A slideshow is projected. The slideshow is shown on both the Courtesan and wall due to the divan being against that wall. The one half-hour slideshow is comprised of interspersed images of picture postcards, newspaper headlines, handwritten letters, train billets, steamship papers, restaurant menus, theatre tickets, photographs of idyllic landscapes and symphonic scores. The Detective writes furiously on every blank paper sheet he has at hand.

It has concluded.

THE DETECTIVE
“I’m obliged, miss.”

Scene 11

THE CHORUS
“Ladies and Gentlemen, Scene 11.”

The tortoise shudders.

THE DETECTIVE
Gesturing to the tortoise.
“That?”

THE COURTESAN
“Poor thing. It has taken sanctuary. It could no longer suffer its days with an elephant standing on it. It sometimes shudders when it dreams during sleep.”

THE AUTHOR
Gesturing to the lion.
“And, that?”

THE COURTESAN
“I found it there one morning. It was Autumn.”

The Author sets himself in the chair vacated by the Corpse. He reads the tome.

THE DETECTIVE
Gesturing to the Author.
“Him?”

THE COURTESAN
“He was a paramour of my sister, Constance. She had hung herself. The newspapers of the time were scabrous with their columns against her. He had read the papers and hurried to visit me with thought of condolence. Though, I believe he came for the purpose my condoling him. Constance was fond of him but that was all. I told to him the circumstances of her unfortunate act after which he ceased.”

THE DETECTIVE
“Self-murder?”

THE COURTESAN
Laughing.
“My dear Sir, No. Self-indulgence. It was a game in which she was very fond of playing in her rooms.”

THE DETECTIVE
Gesturing to the Author.
“This was when?”

THE COURTESAN
“Several years ago. He was charming company. My guests were fascinated by his demeanor. When asked a question, he would reply ‘Constance’. It was the only word he spoke for the first year. And, after— he did not speak. Very sad.”

THE DETECTIVE
“Again, miss, I am obliged for your candor during this affair. I have all that was required.”

The Detective collects all of the newly written papers into the valise (which has grown much larger since he found it). He peers about the room.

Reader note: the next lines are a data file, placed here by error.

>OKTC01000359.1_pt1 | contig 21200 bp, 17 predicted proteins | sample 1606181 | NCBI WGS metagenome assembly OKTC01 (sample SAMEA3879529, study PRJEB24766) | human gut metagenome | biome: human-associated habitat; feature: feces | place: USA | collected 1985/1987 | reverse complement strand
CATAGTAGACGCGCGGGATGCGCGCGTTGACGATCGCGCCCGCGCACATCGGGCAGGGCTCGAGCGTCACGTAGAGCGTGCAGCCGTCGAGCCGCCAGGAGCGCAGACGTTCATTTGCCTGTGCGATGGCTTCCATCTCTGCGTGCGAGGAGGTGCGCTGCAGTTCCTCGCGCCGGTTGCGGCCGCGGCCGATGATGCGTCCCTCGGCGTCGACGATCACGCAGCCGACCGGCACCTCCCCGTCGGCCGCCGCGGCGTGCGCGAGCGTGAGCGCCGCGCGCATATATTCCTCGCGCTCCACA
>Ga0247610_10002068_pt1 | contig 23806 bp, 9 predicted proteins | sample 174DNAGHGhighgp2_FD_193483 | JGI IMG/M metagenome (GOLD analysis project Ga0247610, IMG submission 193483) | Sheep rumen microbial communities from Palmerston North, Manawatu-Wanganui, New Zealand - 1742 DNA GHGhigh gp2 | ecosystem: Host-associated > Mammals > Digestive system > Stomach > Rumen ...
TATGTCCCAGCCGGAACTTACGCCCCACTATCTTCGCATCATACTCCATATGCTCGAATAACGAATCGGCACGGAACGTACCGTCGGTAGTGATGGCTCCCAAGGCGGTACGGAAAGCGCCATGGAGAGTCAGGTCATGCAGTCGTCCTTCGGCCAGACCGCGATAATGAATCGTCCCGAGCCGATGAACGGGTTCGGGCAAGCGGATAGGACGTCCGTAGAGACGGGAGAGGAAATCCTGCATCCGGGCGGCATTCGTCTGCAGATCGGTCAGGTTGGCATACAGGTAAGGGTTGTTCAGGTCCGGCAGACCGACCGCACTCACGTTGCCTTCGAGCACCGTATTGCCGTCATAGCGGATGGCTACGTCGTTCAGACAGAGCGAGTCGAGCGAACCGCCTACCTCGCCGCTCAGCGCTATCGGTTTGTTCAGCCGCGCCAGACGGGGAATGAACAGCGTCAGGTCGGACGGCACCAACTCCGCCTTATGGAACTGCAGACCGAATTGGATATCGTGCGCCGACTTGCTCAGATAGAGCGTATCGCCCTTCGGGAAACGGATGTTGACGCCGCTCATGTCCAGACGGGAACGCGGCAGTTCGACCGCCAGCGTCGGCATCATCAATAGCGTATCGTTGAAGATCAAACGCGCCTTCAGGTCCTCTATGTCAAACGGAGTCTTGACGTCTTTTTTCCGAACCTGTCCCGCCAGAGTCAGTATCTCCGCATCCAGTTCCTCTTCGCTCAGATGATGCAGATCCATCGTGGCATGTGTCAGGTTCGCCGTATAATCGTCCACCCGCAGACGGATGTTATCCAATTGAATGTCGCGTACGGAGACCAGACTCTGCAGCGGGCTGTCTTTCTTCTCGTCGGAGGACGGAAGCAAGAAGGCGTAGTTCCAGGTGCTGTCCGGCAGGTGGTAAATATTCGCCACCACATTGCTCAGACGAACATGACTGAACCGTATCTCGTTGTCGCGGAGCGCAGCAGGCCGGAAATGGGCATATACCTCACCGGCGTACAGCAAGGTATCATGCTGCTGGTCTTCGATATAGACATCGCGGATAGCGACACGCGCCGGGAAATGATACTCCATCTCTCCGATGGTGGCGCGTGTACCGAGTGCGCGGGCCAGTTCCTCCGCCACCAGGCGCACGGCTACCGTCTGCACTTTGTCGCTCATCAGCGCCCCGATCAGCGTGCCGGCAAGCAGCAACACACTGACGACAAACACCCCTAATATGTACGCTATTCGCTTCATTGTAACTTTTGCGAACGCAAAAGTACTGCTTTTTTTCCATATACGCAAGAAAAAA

THE DETECTIVE
“Ah! The observatory-atrium!”

He ascends staircase. A few moments later, the flowers flutter from the staircase to resume their station on Athena’s statue.

Scene 12

THE CHORUS
“Ladies and Gentlemen, Scene 12.”

The Author continues turning pages, reading the tome. The Courtesan watches him.

Three hours pass.

The Author stands. He tosses the tome onto the chair. He approaches the Courtesan.

THE AUTHOR
Indignantly.
“All of those photographs and painting are an injustice, vulgar and repugnant, against your grace, radiance and beauty. And, they are well jealoused of you.”

THE COURTESAN
“Can this be true?”

The Author unbuttons his trousers and lets them fall to his ankles. He is wearing a lustrous chemise. The Courtesan stares in subdued but delighted disbelief.

THE AUTHOR
Recites softly.
“She flies through the air with the greatest of ease, that daring young girl on the flying trapeze. Her movements are graceful, her charms do appease—”

THE COURTESAN
Passionately interrupting.
“My dearest!”

THE AUTHOR
“And, you?”

She stands. She adjusts her height to face him. She lifts the front of her gown with her hands. Several tentacles — after much effort — withdraw and show him an ostrich egg. She is smiling, tearfully.

THE AUTHOR
Passionately interrupting.
“My Simone!”

They embrace. The Courtesan has one tentacle holding the egg, the two other tentacles embracing him into her ample bosom and her arms were around his neck. The Author has one arm around her waist and one arm around her neck.

Curtains fall.

The silhouette of the Courtesan and her lover in their embrace are seen on the curtains.

Scene 13

THE CHORUS
“Ladies and Gentlemen, Scene 13.”

“The Girl on the Flying Trapeze” was played on his phonograph.

The two lovers began dancing a waltz.

The musical-piece ended.

The Chorus descended.

The lovers continued.

The lights in the salon were slowly extinguished excepting one: it showed the lovers still slow-waltzing.

The end-titles are played on the curtain until all that remained was
FIN

They continued.

The projector ceased.

They continued.

The theatre lights and the laughter were slowly extinguished.

They continued.

The silhouette of their waltzing grew until it covered all of the curtains.

All of the theatre had gone dark.

An Indian-head test pattern appeared.

Their leitmotifs remained.

Advertisements

Leave a Reply

Fill in your details below or click an icon to log in:

WordPress.com Logo

You are commenting using your WordPress.com account. Log Out / Change )

Twitter picture

You are commenting using your Twitter account. Log Out / Change )

Facebook photo

You are commenting using your Facebook account. Log Out / Change )

Google+ photo

You are commenting using your Google+ account. Log Out / Change )

Connecting to %s